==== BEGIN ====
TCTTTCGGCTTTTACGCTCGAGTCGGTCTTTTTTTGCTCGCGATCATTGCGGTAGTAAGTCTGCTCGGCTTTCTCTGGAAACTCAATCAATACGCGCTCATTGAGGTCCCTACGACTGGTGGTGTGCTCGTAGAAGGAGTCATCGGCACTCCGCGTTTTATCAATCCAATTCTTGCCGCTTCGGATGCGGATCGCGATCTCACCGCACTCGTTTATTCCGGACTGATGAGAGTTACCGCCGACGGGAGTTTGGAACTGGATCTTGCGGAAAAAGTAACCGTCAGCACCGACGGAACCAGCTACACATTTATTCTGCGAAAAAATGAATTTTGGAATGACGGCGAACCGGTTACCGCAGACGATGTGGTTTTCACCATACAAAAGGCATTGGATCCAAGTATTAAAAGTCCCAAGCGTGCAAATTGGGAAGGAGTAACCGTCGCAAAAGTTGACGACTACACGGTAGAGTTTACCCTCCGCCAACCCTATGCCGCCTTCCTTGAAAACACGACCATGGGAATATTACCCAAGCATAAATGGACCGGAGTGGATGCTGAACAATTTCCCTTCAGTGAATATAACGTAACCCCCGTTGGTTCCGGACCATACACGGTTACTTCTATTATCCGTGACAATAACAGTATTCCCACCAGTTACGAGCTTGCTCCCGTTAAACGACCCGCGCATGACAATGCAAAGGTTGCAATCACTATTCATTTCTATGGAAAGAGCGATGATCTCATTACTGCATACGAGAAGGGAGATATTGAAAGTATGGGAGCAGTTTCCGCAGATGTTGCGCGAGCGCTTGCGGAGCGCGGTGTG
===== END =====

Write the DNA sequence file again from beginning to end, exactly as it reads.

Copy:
TCTTTCGGCTTTTACGCTCGAGTCGGTCTTTTTTTGCTCGCGATCATTGCGGTAGTAAGTCTGCTCGGCTTTCTCTGGAAACTCAATCAATACGCGCTCATTGAGGTCCCTACGACTGGTGGTGTGCTCGTAGAAGGAGTCATCGGCACTCCGCGTTTTATCAATCCAATTCTTGCCGCTTCGGATGCGGATCGCGATCTCACCGCACTCGTTTATTCCGGACTGATGAGAGTTACCGCCGACGGGAGTTTGGAACTGGATCTTGCGGAAAAAGTAACCGTCAGCACCGACGGAACCAGCTACACATTTATTCTGCGAAAAAATGAATTTTGGAATGACGGCGAACCGGTTACCGCAGACGATGTGGTTTTCACCATACAAAAGGCATTGGATCCAAGTATTAAAAGTCCCAAGCGTGCAAATTGGGAAGGAGTAACCGTCGCAAAAGTTGACGACTACACGGTAGAGTTTACCCTCCGCCAACCCTATGCCGCCTTCCTTGAAAACACGACCATGGGAATATTACCCAAGCATAAATGGACCGGAGTGGATGCTGAACAATTTCCCTTCAGTGAATATAACGTAACCCCCGTTGGTTCCGGACCATACACGGTTACTTCTATTATCCGTGACAATAACAGTATTCCCACCAGTTACGAGCTTGCTCCCGTTAAACGACCCGCGCATGACAATGCAAAGGTTGCAATCACTATTCATTTCTATGGAAAGAGCGATGATCTCATTACTGCATACGAGAAGGGAGATATTGAAAGTATGGGAGCAGTTTCCGCAGATGTTGCGCGAGCGCTTGCGGAGCGCGGTGTG